The Travis County Sheriff’s Office announced a new policy Friday of limiting cooperation with detainers issued by Immigration and Customs Enforcement to hold undocumented immigrants.
The changes, which make Austin a so-called sanctuary jurisdiction for deportable migrants, puts incoming Sheriff Sally Hernandez at odds with both President Donald Trump and Republicans in the Texas Legislature who are pushing bills to crack down on undocumented immigrants. And just hours after Hernandez’s announcement, Texas Gov. Greg Abbott threatened to cut state funding to Travis County.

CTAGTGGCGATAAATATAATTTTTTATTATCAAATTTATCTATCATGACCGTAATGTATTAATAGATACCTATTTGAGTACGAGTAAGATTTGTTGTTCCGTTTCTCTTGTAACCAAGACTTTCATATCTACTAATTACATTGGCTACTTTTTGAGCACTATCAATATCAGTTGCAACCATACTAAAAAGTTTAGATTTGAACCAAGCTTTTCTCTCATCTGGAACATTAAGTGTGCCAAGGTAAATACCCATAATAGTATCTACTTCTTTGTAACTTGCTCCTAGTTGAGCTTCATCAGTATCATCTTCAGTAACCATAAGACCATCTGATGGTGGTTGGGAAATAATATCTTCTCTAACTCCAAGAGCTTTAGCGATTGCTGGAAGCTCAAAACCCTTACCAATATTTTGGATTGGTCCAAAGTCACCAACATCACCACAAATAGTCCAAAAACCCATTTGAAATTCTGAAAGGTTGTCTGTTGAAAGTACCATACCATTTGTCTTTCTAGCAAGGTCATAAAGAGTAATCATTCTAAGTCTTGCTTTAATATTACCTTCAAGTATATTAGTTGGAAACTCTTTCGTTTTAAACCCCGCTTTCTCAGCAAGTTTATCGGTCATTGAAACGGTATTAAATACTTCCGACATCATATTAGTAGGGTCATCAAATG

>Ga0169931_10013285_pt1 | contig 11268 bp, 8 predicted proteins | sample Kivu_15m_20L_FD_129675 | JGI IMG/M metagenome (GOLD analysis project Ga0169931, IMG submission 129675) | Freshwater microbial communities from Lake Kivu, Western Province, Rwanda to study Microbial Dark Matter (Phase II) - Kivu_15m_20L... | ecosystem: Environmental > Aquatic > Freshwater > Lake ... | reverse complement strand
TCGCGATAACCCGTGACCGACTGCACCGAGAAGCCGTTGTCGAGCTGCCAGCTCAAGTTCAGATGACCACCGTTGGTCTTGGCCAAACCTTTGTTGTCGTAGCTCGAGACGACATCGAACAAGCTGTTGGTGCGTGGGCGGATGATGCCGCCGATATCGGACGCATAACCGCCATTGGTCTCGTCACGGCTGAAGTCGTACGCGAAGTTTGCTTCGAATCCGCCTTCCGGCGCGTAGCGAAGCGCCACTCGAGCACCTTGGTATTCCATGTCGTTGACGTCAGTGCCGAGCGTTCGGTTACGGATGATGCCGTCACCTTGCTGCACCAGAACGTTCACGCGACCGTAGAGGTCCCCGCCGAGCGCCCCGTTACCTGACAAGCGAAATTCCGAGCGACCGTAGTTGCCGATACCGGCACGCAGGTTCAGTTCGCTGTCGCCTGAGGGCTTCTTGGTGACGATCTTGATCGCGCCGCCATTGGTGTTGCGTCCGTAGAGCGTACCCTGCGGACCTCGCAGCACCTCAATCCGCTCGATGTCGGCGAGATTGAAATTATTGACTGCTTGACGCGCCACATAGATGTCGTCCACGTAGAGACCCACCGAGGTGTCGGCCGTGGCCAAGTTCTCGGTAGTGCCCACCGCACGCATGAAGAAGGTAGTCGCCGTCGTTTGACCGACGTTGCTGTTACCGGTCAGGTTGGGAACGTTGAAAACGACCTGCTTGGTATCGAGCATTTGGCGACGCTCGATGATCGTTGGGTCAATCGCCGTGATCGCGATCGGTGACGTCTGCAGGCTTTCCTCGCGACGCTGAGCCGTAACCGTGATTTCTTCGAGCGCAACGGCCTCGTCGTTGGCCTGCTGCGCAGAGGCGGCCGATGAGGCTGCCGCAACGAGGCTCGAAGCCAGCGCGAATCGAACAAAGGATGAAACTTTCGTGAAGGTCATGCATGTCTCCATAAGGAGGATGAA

Bob Libal, the director of the immigrant rights group Grassroots Leadership, cheered the Travis County policy, describing it as the culmination of years of pressure from activists.
“This sends a really loud and clear message that Travis County is against the mass deportation of our community members,” Libal told The Huffington Post. “And that is an incredibly important message to send today as Donald Trump is inaugurated, promising mass deportations and human rights violations in the immigrant community.”
The group is still pressing for further limitations to ICE holds and to restrict local police from asking about immigration status, however.
Supporters of limiting ICE holds contend that using local law enforcement agencies to help with federal immigration undermines trust in immigrant communities, drains local resources and unfairly ensnares victims of crime into the deportation process. In cases of domestic abuse, for example, police sometimes arrest both parties after an altercation.